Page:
"Name any city that has seen explosive growth in the past century—Tokyo, Hong Kong, Shanghai, Singapore, Jakarta, Bangkok, Seoul, Kuala Lumpur—and he's had a hand in the making of its skyline. Name any 'old world' financial metropolis—New York, London, Frankfurt—and he's had a hand in designing its skyline, too.” (Juan Sebastian Pinto for Forbes.com)
In a series of fascinating tales, Gene Kohn explains how he helped build one of the most successful architecture firms in the world, offering inspiring lessons on business leadership and design innovation that can be applied to many fields.
Founded on July 4, 1976, Kohn Pedersen Fox quickly became a darling of the architectural press with groundbreaking buildings such as the headquarters for the American Broadcasting Company (ABC) on Manhattan’s Upper West Side, 333 Wacker Drive in Chicago, the Procter & Gamble headquarters in Cincinnati, and the World Bank Headquarters in Washington, DC.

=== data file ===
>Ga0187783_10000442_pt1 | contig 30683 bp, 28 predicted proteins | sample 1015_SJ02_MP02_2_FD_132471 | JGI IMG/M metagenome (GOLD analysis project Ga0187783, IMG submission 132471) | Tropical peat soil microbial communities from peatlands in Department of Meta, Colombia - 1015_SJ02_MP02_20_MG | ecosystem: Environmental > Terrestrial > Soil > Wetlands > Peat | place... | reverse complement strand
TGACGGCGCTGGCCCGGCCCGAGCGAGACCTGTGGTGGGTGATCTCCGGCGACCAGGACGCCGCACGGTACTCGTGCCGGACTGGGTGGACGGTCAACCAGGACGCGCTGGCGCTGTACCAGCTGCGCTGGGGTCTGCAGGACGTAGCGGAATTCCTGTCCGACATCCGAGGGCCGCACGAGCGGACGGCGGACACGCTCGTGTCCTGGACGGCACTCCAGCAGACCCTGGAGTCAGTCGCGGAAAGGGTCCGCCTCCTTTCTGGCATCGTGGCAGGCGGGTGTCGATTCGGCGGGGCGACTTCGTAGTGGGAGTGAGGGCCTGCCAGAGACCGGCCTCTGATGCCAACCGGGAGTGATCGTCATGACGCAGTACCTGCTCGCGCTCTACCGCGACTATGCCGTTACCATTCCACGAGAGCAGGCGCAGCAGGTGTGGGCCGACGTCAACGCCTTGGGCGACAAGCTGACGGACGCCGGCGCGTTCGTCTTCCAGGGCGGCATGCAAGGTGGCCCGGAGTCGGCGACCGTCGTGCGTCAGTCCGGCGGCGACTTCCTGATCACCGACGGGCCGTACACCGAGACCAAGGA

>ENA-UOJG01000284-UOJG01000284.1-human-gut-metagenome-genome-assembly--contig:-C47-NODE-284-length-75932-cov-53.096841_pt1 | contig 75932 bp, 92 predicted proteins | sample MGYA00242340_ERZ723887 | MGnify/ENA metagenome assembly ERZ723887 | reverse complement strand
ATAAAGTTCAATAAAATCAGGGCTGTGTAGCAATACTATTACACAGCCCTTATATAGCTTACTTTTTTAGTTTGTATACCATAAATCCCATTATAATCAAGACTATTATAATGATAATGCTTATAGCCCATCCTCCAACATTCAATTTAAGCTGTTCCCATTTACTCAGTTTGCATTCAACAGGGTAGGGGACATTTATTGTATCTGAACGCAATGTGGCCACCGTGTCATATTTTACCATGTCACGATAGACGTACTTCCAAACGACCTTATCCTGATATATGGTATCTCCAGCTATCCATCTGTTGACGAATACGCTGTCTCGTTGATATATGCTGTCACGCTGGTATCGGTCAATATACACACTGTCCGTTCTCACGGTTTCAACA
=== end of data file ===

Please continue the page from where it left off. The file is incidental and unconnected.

By the early 1990s, when most architecture firms in the U.S. were struggling to survive a major recession, KPF was busy with significant buildings in London, Germany, Canada, Japan, Korea, and Indonesia—pioneering a model of global practice that has influenced architecture, design, and creative-services firms ever since. Like any other business, though, KPF has stumbled along the way and wrestled with crises. But through it all, it has remained innovative in a field that changes all the time and often favors the newest star on the horizon.
Now in its fifth decade, the firm has shaped skylines and cities around the world with iconic buildings such as the World Financial Center in Shanghai, Roppongi Hills in Tokyo, the International Commerce Centre in Hong Kong, the DZ Bank Tower in Frankfurt, the Heron Tower in London, and Hudson Yards in New York.
Forthright and engaging, Kohn examines both award-winning achievements and missteps in his 50-year career in architecture. In the process, he shows how his firm, KPF, has helped change the buildings and cities where we live, work, learn, and play.